• Egypt Elections
    (Mohamed Abd El Ghany/Reuters)
  • A woman casts her vote at a polling station during parliamentary elections in Cairo, Egypt on Nov. 28, 2011.
    (Photo: Reuters/Ahmed Jadallah)
    A woman casts her vote at a polling station during parliamentary elections in Cairo, Egypt on Nov. 28, 2011.
  • Egypt Military
    (Reuters/Middle East News Agency)
    Field Marshal Mohamed Hussein Tantawi (C), the head of the ruling Supreme Council of the Armed Forces (SCAF),and members of the SCAF, The Supreme Council of the Armed Forces, in meeting with political parties and presidential candidates at the Defense Ministry in Cairo November 27, 2011. Egyptians start voting in a parliamentary election tomorrow, the first such vote since President Hosni Mubarak was ousted by a popular uprising in February, although the poll has been overshadowed by clashes between police and protesters in the run-up.
Islamist Victories in Egyptian Election Cause Concern for Christians
Islamist Victories in Egyptian Election Cause Concern for Christians
By Katherine Weber, Christian Post Reporter
December 15, 2011|9:20 am

As Egypt’s second round of parliamentary elections enters its second day, the ruling military council has drafted a new election law to designate restrictions on those seeking the presidency. The law is expected to become effective in June of next year.

The Middle East News Agency (MENA) announced Thursday that according to the new law, candidates must have the support of 30 members of parliament or 30,000 citizen signatures to run for the presidency.

The 30,000 signatures must come from at least 15 of Egypt’s 27 governorates, and any political party holding a seat in parliament may forward one of its candidates for the presidential race.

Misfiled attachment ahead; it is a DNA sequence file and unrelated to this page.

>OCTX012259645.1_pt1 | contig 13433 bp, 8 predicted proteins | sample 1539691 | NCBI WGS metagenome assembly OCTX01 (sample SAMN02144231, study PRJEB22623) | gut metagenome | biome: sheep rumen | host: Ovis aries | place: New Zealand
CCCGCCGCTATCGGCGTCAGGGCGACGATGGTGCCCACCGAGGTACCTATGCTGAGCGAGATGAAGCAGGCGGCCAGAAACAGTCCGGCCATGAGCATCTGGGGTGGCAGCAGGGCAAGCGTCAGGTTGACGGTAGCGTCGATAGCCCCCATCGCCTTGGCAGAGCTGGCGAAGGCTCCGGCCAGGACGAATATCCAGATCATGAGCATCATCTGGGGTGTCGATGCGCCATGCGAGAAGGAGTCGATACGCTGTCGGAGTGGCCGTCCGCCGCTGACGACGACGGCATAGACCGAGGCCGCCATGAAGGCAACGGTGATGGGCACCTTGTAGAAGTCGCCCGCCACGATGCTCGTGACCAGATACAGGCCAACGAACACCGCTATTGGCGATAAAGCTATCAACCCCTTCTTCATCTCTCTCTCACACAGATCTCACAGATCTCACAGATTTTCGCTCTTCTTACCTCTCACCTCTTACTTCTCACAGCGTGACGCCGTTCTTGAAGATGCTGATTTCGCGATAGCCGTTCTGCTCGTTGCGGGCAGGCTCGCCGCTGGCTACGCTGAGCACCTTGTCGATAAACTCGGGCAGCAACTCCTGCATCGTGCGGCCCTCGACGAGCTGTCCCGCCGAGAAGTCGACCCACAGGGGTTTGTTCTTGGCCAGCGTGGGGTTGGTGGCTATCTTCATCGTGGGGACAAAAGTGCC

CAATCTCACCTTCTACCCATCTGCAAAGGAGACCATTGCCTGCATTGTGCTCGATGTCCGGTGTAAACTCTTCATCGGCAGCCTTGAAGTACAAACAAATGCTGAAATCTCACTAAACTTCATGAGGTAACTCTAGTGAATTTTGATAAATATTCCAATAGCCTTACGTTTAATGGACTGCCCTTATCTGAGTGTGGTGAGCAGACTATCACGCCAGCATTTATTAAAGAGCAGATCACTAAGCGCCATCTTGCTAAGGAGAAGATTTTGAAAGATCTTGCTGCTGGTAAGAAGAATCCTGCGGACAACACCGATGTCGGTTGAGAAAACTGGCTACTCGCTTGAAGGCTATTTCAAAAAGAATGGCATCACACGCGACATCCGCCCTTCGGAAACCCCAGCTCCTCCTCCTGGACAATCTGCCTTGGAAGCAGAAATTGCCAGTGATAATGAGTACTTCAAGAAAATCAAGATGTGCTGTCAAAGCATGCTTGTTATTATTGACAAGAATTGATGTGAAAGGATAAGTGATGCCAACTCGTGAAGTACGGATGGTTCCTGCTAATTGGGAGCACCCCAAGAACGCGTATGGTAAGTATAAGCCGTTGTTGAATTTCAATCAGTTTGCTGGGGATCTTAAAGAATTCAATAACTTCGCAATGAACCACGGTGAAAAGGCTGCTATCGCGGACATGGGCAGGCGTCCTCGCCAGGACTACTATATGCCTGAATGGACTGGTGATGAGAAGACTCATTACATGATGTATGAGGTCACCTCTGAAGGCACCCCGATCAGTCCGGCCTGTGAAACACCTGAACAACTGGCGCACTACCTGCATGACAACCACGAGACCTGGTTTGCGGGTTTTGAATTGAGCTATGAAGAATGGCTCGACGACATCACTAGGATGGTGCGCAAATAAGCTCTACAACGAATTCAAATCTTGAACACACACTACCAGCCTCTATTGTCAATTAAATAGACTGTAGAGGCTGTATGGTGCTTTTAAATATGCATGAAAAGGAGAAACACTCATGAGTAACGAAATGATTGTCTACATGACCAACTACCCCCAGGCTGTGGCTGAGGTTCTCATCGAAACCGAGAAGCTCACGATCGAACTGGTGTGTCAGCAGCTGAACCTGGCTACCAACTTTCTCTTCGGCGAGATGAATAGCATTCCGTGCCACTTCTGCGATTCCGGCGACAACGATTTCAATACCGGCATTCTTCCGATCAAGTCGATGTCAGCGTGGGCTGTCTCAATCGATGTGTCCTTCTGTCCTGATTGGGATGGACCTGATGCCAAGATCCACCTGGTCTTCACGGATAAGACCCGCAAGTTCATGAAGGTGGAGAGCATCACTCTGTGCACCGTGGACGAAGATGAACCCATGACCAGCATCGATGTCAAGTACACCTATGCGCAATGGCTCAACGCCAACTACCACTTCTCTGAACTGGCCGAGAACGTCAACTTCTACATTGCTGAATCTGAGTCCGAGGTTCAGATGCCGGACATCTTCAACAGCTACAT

The drafting of this new presidential law serves as another attempt for Egypt to move away from the previous autocratic leadership of President Hosni Mubarak toward a more democratic government.

Mubarak was reportedly able to maintain his rule in Egypt since 1967 due to rigged elections and autocratic practices.

Egypt’s Freedom and Justice Party, founded by the Muslim Brotherhood, is the main contender for holding parliamentary seats; the party won the first round of elections last week by 45 percent, and are expected to dominate the second round of elections as well.

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Although it is an Islamic political party, the Brotherhood promises to employ democratic practices if elected, downplaying its expected integration of Islamic law and politics.

Muslim Brotherhood leader Mohamed Badie told a private television station earlier this month that his party plans to govern parliament with “all colors of the rainbow” in mind, aiming for “one direction, one goal.”

As Cairo’s National Center for Social and Criminal Research reported, a preliminary public survey indicates that former Arab League Secretary General Amr Mousa received 23.3 percent of public approval for the presidency.

The uprisings in Egypt, which began in February, are aimed at establishing democratic governance. The public protested again in November expressing a desire for the military interim government to hasten its exit from power.

Evidently, government officials are responding. The drafting of this presidential law and the continued parliamentary elections show that the military council is preparing for its exit from power.